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In this newsletter, we’d like to highlight three new studies – one that confirms conventional wisdom, one that runs counter to conventional wisdom, and one that is simply unconventional.

Confirming Conventional Wisdom
A new study by The National Institutes of Health, Yale, and the California Pacific Medical Center analyzed 173 studies completed in the past 30 years on how exposure to media sources impacts the physical health of children and teens.

The studies mostly focused on television, but many also included video games, computer and Internet use.

Confirming conventional wisdom, three quarters of these studies found that increased exposure to media sources was associated with negative health outcomes. Specifically, increased exposure to media was linked to:

  1. Obesity
  2. Smoking
  3. Earlier sexual activity
  4. Drug and alcohol use
  5. Poor school performance

One study cited in the report found that children who spent more than eight hours watching TV per week at age 3 were more likely to be obese at 7. And research shows that many U.S. children, even toddlers, watch far more.

Rebutting Conventional Wisdom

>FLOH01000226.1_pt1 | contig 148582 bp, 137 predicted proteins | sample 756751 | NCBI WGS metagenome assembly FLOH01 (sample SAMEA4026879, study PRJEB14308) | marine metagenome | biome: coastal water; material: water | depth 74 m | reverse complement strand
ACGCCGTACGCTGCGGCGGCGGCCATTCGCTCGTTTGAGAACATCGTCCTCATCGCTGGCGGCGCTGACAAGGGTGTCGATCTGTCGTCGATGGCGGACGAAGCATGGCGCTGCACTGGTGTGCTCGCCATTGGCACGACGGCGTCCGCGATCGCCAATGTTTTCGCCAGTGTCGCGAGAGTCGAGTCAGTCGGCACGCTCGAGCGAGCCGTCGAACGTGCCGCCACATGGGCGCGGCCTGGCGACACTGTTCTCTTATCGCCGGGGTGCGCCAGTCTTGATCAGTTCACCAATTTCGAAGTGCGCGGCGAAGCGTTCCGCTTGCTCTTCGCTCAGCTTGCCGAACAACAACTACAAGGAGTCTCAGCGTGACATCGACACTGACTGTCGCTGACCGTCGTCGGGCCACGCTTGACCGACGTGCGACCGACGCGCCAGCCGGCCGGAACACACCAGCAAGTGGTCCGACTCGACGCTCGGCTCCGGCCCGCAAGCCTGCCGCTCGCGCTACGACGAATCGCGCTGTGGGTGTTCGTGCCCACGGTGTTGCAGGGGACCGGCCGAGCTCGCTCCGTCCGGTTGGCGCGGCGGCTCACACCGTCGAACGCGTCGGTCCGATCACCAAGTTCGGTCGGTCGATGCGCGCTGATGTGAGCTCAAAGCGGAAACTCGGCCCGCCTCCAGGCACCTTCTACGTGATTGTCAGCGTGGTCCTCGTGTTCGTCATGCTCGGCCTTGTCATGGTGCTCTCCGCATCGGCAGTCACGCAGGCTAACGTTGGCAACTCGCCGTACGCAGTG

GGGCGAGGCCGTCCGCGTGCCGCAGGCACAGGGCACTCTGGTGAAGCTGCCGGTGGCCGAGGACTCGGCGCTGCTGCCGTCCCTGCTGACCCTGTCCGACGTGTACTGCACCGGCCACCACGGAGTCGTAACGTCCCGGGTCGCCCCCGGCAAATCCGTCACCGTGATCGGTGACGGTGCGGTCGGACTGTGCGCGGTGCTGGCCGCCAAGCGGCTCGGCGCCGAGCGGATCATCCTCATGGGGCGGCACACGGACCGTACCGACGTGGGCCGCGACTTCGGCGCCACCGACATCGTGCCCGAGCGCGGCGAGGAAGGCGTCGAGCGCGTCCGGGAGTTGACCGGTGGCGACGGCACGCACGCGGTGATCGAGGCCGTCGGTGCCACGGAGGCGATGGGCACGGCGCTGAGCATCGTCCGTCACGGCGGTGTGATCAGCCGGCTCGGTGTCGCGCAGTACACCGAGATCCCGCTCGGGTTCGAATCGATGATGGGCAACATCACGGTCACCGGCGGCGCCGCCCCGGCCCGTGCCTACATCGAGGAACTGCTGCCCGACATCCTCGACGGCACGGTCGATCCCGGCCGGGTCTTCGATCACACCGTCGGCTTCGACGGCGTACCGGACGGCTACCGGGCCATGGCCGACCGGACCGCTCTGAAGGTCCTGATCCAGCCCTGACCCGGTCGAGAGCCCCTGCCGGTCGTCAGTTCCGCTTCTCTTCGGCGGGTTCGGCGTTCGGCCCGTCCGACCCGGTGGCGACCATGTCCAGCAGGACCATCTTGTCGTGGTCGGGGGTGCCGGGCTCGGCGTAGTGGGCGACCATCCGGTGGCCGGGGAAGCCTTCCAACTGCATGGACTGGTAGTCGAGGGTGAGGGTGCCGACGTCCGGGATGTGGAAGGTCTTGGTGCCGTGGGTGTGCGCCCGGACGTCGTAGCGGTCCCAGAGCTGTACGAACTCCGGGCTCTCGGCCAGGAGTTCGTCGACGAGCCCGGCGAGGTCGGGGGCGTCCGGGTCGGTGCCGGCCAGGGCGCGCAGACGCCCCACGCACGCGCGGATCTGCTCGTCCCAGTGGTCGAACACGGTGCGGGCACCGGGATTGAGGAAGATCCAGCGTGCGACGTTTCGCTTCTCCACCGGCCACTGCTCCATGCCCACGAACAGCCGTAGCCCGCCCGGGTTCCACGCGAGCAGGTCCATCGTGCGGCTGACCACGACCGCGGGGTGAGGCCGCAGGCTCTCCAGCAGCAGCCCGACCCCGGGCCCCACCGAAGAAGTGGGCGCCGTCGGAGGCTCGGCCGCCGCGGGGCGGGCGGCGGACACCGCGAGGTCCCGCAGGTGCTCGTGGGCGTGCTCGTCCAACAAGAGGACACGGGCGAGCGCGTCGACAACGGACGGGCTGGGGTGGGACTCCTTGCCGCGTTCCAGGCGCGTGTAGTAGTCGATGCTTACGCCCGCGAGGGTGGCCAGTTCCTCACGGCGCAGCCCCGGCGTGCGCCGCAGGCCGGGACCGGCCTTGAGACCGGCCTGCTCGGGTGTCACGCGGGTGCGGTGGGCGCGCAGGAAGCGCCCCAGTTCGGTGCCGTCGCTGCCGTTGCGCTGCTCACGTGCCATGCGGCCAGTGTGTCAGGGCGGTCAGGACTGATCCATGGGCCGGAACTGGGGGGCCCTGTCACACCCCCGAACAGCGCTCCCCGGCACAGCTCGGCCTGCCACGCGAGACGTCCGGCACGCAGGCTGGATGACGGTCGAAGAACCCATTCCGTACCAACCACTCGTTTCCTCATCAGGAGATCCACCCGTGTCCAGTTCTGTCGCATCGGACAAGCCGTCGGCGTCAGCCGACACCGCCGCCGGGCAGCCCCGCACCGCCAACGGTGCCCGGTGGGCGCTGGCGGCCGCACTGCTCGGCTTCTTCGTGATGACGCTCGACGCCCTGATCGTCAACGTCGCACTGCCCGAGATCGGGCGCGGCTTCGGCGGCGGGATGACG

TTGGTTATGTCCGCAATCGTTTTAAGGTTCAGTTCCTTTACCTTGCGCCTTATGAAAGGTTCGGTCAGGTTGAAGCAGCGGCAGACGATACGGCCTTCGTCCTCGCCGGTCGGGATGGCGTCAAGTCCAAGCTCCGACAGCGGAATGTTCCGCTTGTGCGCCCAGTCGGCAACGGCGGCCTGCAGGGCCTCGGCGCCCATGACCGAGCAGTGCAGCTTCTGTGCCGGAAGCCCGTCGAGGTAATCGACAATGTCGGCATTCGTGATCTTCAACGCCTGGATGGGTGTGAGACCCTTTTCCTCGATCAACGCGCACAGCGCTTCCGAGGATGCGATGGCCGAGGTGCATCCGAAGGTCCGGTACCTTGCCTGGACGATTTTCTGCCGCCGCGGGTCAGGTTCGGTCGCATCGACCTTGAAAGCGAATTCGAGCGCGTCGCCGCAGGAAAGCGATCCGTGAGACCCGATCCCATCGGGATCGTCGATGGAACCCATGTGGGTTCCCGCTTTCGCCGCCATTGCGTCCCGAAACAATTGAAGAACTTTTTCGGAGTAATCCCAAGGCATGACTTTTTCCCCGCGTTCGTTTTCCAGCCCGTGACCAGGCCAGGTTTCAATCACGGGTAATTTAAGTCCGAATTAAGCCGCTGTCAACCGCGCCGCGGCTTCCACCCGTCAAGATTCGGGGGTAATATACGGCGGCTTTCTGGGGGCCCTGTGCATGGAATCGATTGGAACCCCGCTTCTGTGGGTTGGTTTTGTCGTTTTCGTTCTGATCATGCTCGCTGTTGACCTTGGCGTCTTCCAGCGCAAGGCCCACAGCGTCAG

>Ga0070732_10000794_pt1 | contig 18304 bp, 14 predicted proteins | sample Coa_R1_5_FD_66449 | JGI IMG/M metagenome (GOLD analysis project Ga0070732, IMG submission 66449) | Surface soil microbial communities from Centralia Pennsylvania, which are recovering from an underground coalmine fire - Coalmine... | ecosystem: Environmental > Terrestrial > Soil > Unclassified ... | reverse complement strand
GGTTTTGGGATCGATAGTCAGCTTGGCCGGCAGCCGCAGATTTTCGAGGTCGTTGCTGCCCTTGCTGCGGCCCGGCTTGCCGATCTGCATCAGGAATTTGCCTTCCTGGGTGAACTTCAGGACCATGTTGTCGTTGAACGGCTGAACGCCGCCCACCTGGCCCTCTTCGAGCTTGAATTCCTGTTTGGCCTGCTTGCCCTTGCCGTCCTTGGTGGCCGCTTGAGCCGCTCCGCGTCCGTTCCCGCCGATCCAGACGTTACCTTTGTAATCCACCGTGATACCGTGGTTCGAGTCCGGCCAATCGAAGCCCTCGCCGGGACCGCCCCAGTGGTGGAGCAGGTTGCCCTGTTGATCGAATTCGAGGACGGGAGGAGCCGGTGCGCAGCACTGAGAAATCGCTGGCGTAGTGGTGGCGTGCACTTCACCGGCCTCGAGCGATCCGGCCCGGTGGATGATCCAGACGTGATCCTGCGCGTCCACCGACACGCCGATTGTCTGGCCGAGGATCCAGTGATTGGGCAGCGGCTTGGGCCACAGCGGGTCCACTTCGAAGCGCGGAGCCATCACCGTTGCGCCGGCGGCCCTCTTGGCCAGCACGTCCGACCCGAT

Many parents of overweight children and teens will visit an endocrinologist – a specialist in issues involving hormones and glands – seeking to identify a specific cause for their child’s weight problem. Often, a thyroid disorder is suspected.

Naturally, many parents would like think that their child’s weight problem is the result of a specific, identifiable issue, for which there is a discrete treatment.

However, a new study published in the Endocrine Society’s Journal of Clinical Endocrinology & Metabolism runs counter to conventional wisdom.

This new study shows that rather than the thyroid being the cause of the child’s weight problem, in many cases, the obesity itself is inducing alterations in thyroid function and structure. So while many overweight and obese kids do have thyroid issues, in many cases, this is a result of the weight – not the cause. In many cases, thyroid function returns to normal after weight loss.

So while conventional wisdom for many families is to consult an endocrinologist, in many cases trying to treat an overweight child’s thyroid issue is addressing the symptom, rather than the cause.

It’s likely you haven’t thought about the impact of the obesity epidemic on horse racing, but a new study demonstrates that we may have a shortage of jockeys in the not-too-distant future.

Specifically, the study found a worrying decline in the number of young people considering a career in horse racing. The two reasons for the decline were: (1) Fewer young people interested in performing the manual labor required in entry level positions; and (2) Body size.